Four years after my studies with Harrie I went to India for two and a half weeks to work with Jahnavi Jayaprakash privately in Bangalore, and the scales seemed to fall from my eyes. I wondered if our Western musical education was not entirely bass-ackwards. Everything we learn seems to be from the top down, instead of the bottom up. In India, the idea that you can learn music by verbal explanation only and hope to develop a musical spirit in a vacum of abstract ideas is ludicrous. That one can study without the rote learning which frees one technically and enables inspiration to soar - also ridiculous!

But rote learning is BAD, a well-known European flute teacher told me recently. I'm tending to disagree. Rote learning without any understanding at all is bad, but I think we tend to throw the baby out with the bath water.

Jahnavi Jayaprakash
Indian classical music education does not eschew the technical, analytical or theoretical, but as I understand, it comes when one has already mastered one's voice or instrument. My teacher Jahnavi had her Doctorate from an Indian University in music and could explain the intricacies of each nuance of a Raga for Westerners like me. But that was not how she normally taught. Mastering music means learning the language of music and all its subtleties not through the intellect, but through the ear and the heart, by method of imitation. It is a somatic, not an intellectual process. But the diversity among South Indian flute players is a living testament to individuality "in spite of" this method.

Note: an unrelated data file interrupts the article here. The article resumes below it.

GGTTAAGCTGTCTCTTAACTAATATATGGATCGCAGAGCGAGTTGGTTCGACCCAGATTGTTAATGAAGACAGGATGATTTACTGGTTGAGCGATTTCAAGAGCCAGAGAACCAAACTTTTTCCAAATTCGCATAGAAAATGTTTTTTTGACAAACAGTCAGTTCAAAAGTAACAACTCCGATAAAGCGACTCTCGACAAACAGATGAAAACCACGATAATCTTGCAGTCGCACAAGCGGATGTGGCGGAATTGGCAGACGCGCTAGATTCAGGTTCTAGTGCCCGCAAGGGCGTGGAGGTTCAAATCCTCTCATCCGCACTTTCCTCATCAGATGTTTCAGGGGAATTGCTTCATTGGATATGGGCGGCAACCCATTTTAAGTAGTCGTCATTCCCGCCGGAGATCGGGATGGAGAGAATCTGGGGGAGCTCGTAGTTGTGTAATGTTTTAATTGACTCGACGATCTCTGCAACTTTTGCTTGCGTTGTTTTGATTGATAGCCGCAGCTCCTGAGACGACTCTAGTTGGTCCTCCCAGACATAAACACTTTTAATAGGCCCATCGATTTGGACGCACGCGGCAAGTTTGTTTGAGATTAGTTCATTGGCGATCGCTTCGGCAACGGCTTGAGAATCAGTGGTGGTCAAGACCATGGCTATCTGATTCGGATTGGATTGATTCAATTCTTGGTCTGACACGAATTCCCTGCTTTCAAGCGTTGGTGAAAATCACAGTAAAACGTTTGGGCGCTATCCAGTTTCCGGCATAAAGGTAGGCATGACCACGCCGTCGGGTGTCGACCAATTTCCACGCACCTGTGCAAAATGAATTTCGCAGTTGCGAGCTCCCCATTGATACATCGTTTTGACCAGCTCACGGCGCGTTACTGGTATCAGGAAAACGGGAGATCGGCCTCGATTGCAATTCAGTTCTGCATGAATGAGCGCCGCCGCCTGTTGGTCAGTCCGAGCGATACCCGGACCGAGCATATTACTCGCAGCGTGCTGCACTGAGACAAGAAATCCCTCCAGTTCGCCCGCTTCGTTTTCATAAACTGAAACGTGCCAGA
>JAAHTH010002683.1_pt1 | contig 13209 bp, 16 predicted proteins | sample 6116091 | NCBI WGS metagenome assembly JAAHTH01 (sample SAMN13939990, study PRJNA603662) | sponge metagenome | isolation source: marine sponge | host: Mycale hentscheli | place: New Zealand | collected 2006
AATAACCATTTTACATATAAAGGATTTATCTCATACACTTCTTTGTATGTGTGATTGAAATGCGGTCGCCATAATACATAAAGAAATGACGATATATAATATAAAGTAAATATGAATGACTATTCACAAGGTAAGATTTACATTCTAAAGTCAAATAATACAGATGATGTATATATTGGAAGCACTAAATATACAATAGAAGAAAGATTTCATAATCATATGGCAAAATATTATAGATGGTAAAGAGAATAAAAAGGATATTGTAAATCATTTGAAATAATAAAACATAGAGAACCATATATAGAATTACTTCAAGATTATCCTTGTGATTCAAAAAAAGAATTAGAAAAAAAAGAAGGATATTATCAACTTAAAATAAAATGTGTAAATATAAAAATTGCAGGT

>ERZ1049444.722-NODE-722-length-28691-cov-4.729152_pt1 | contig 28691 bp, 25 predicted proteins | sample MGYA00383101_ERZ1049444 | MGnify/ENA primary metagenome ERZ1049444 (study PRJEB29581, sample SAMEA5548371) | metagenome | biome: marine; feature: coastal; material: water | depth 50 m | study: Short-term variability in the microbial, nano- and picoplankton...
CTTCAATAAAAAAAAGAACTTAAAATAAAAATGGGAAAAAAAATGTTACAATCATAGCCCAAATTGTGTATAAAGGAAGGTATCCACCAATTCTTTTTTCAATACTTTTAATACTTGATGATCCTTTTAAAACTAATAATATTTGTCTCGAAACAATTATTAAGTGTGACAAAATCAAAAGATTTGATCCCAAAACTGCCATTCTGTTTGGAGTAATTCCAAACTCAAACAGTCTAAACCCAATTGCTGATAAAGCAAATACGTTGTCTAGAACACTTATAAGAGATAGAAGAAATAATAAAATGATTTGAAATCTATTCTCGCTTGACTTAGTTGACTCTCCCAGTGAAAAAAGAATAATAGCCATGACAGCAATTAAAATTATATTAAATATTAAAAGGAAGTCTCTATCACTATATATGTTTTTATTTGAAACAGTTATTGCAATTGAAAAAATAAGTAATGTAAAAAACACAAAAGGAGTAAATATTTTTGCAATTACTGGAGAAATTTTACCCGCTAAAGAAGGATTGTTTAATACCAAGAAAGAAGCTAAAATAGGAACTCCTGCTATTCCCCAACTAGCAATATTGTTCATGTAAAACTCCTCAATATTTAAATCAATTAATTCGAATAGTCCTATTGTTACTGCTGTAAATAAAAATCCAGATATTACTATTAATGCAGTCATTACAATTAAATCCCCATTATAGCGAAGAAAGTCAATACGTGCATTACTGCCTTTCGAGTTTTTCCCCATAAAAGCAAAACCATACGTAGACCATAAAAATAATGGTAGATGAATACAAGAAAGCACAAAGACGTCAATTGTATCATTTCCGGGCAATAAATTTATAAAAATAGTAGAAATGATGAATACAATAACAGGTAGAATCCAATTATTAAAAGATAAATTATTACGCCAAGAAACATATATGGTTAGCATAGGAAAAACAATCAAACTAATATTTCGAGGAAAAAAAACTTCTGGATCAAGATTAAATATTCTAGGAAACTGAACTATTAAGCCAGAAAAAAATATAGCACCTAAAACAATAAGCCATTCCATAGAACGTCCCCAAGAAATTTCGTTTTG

This is not a "grass is greener" essay. I don't think if I had learned the Indian way from the beginning it would have completely solved all my problems. I do enjoy analysis, and was good at theory, and was glad to learn it young. But I do wish I had had someone to sonically follow in my earliest years. It would have avoided crisis and saved me a lot of time, but maybe I was destined to have such a long and hurdle-ridden path. For many young players today this from-the-top-down musical education is less of a problem, thanks to the proliferation of Suzuki teachers. I am speaking only on behalf of those like myself, who come from the traditional marching- or wind-band school education.

I do not want my students to slavishly follow me, and I certainly don't wish my bad habits on them. However, I do play for them whenever possible, and expect them to strive to my standards, and higher. There is of course the danger that my students might superficially sound like me, but I am fully convinced they will get over it.

photo credits:
Dolly: Stephen Ferry/Getty Images
Harrie Starreveld and Jahnavi Jayaprakash, unknown